News & Events
SFY In the News
As the debate over accountability in the 2014 fatal police shooting of Tamir Rice roils on, child advocates hold hope that the most lasting change to come after the 12-year-old’s death is that Cleveland ends up with one of the country’s most progressive policies for how police interact with children.
Even after questionable killings of young black men in Cleveland, Ohio, Ferguson, Mo. and most recently, Houston, Texas, states have done little to establish uniform standards of conduct guiding police interaction with youth. That’s according to a new national report that was released this week by Cambridge-based Strategies for Youth. States lacking standards include Massachusetts.
States play almost no role in setting standards for the way law enforcement agencies interact with young people, according to a nationwide survey released May 31. The lack of such standards represents a “missed opportunity” for helping youth avoid the harmful lifetime consequences of involvement with the justice system, according to the survey produced by Strategies for Youth, Inc., a Cambridge, MA-based nonprofit.
Let the punch flow far and wide: the Juvenile Detention Alternatives Initiative (JDAI) Inter-Site Conference is back! JDAI is the Annie E. Casey Foundation’s efforts to reduce the use of pretrial detention in the juvenile justice system. This is the 25th anniversary of the year that former boss Bart Lubow and other Casey leaders established the initiative.
NBRPA Kicks Off 2017 Full Court Press [with SFY!] in Farmindale The National Basketball Retired Players Association (NBRPA) kicked off its 2017 Full Court Press: Prep For Success program on Saturday, April 1 in Farmingdale, New Jersey at Middle School North along with partners Jr. NBA, Police Athletic/Activities League (PAL), Leadership Foundations, and Strategies For Youth. Legends participating in the clinic included Anthony Avent, Tony Campbell, Terry Dehere, Tamecka Dixon, and Adrienne Goodson. The former players spent the day providing basketball instruction through the Jr. NBA curriculum, while the NBRPA’s partners taught the kids in the classroom about life lessons.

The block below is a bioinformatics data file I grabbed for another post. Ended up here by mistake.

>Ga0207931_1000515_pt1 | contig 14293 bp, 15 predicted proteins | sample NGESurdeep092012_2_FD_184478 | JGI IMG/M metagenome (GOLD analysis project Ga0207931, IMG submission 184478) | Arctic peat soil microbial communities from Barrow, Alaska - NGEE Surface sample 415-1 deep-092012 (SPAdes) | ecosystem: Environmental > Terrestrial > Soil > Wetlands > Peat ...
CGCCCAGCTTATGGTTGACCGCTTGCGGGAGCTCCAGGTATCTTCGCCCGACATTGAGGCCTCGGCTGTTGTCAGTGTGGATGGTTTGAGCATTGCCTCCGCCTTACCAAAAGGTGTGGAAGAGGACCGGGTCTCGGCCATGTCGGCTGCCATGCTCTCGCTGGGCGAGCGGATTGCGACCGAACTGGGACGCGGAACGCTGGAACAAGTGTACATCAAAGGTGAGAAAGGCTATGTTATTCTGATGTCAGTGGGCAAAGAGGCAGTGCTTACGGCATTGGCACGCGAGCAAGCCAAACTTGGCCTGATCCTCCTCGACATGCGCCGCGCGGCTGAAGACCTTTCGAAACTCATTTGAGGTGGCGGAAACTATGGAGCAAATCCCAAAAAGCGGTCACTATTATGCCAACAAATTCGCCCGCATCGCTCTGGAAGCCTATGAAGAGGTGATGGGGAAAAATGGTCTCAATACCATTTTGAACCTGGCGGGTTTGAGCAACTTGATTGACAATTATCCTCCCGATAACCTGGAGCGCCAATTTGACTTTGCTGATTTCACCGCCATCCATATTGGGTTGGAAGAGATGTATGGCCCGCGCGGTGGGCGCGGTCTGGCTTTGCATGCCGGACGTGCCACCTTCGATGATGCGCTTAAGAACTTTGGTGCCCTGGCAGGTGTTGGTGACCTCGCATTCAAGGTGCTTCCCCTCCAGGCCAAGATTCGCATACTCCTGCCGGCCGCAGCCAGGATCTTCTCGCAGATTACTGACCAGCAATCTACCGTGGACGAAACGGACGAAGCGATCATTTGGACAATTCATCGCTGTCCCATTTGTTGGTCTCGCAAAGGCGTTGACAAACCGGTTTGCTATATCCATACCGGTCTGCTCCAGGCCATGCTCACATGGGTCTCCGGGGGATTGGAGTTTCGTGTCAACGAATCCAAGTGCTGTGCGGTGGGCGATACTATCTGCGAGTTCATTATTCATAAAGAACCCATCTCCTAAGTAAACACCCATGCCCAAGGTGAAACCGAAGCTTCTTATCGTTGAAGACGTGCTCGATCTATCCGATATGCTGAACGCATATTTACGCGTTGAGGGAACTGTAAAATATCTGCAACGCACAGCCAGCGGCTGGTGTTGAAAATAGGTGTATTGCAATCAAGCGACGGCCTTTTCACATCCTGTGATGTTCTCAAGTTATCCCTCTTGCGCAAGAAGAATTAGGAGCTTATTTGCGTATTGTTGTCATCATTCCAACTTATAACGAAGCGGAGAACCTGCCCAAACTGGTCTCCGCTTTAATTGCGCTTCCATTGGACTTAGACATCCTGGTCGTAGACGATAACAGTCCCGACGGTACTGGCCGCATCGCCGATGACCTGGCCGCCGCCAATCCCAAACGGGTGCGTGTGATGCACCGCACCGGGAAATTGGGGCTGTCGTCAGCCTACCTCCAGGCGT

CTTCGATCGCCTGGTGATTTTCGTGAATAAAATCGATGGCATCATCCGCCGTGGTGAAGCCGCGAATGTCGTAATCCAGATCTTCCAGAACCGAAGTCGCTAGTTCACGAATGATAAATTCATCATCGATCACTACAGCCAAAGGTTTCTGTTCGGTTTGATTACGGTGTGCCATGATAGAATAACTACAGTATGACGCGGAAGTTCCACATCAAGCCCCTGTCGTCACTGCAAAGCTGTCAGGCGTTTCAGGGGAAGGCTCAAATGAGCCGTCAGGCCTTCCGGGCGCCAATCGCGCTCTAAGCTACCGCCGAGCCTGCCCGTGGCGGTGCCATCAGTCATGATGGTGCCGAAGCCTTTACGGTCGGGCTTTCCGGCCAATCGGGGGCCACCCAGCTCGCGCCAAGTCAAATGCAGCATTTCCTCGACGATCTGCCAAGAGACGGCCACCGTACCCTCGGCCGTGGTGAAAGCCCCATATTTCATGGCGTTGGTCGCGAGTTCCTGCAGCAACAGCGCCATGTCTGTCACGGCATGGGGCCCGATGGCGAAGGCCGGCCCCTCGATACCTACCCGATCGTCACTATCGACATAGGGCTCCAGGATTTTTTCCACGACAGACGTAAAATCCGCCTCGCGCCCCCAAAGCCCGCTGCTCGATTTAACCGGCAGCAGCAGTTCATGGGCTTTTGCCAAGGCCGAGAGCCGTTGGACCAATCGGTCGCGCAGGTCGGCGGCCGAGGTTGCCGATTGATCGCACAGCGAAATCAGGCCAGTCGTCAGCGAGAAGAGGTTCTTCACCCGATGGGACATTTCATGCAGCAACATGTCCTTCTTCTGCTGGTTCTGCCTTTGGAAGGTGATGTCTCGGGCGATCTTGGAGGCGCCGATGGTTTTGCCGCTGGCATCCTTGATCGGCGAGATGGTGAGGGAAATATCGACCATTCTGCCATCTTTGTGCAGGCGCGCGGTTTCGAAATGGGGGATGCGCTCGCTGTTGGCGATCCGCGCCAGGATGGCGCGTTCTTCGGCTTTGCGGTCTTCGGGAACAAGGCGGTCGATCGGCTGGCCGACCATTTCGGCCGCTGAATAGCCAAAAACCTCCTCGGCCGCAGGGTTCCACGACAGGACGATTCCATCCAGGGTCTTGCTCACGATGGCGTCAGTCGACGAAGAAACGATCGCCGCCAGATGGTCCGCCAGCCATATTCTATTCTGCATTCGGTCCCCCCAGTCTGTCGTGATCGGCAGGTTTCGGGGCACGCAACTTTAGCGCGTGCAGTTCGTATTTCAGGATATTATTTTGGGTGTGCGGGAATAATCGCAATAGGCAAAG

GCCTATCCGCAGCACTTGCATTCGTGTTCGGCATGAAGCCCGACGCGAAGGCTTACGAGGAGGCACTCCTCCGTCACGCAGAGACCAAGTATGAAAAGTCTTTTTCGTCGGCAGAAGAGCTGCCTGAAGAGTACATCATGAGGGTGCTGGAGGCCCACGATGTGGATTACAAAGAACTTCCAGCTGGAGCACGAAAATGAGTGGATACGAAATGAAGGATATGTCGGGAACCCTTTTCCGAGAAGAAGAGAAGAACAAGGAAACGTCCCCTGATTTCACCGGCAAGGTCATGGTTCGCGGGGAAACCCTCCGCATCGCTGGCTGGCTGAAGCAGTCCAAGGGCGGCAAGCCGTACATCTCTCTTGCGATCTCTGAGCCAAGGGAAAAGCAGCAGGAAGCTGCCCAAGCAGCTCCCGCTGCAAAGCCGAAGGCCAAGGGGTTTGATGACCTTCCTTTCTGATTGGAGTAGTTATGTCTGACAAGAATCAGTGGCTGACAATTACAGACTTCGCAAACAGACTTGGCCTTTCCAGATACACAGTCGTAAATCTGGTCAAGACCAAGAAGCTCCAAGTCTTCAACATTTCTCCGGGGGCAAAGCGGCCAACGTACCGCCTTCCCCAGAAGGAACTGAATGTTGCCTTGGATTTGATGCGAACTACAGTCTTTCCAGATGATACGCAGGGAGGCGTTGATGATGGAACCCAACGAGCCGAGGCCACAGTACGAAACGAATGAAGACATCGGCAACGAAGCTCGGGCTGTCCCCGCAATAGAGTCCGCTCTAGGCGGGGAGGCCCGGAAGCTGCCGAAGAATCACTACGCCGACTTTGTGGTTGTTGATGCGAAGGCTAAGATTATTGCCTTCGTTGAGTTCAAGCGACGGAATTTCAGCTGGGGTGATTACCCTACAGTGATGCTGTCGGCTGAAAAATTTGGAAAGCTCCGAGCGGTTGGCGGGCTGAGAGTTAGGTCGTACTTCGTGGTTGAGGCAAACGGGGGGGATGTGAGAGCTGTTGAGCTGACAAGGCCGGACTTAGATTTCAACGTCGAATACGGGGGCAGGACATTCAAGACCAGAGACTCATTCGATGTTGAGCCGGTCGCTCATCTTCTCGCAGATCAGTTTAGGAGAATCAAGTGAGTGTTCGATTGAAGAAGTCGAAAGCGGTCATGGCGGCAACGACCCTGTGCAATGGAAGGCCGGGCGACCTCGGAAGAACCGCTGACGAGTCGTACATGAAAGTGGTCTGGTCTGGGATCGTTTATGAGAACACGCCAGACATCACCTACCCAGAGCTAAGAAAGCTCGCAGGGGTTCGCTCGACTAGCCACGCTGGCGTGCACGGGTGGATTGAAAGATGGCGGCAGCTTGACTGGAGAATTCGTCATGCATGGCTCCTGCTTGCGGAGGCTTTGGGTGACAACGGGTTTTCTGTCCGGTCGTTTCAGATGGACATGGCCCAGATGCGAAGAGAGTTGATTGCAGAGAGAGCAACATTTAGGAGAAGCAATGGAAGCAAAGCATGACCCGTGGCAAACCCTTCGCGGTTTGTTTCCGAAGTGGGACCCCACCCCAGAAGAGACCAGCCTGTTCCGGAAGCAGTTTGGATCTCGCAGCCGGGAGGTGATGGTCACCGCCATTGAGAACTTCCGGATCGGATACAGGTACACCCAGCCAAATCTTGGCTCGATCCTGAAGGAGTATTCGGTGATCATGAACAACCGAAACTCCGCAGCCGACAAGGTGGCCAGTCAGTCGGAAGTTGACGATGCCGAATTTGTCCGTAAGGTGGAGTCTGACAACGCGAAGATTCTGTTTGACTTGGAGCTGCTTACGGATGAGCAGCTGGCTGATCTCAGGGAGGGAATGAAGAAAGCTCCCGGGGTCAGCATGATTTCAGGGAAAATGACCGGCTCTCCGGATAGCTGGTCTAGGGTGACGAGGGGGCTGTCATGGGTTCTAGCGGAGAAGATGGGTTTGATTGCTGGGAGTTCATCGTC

Technology has grown so fast that most of us can’t keep up. Suddenly, it’s easier to text, tweet or “like” than talk, yet the absence of human contact and interpersonal relationships leave out a basic psychological need – the need to communicate face-to-face. Police are not immune to this reality and, in fact, law enforcement has had to adapt their methods of communication in order to help the communities they serve. But, that doesn’t mean that communication, as we once knew it, is no longer valuable or necessary. In fact, face-to-face interaction is more important than ever, especially when it comes to law enforcement and our communities.
Video: Strategies for Youth is recommended in this Congressional testimony by Chief Patrick Flannelly at a hearing before the House Committee on Education and the Workforce entitled: Providing Vulnerable Youth the Hope of a Brighter Future through Juvenile Justice Reform.
When officer Tim Davis enters a school classroom, he connects with the students, bringing energy and enthusiasm to delivering important safety messages while building important relationships. “He’s just got that gift,” Richmond Police Department Chief Jim Branum said.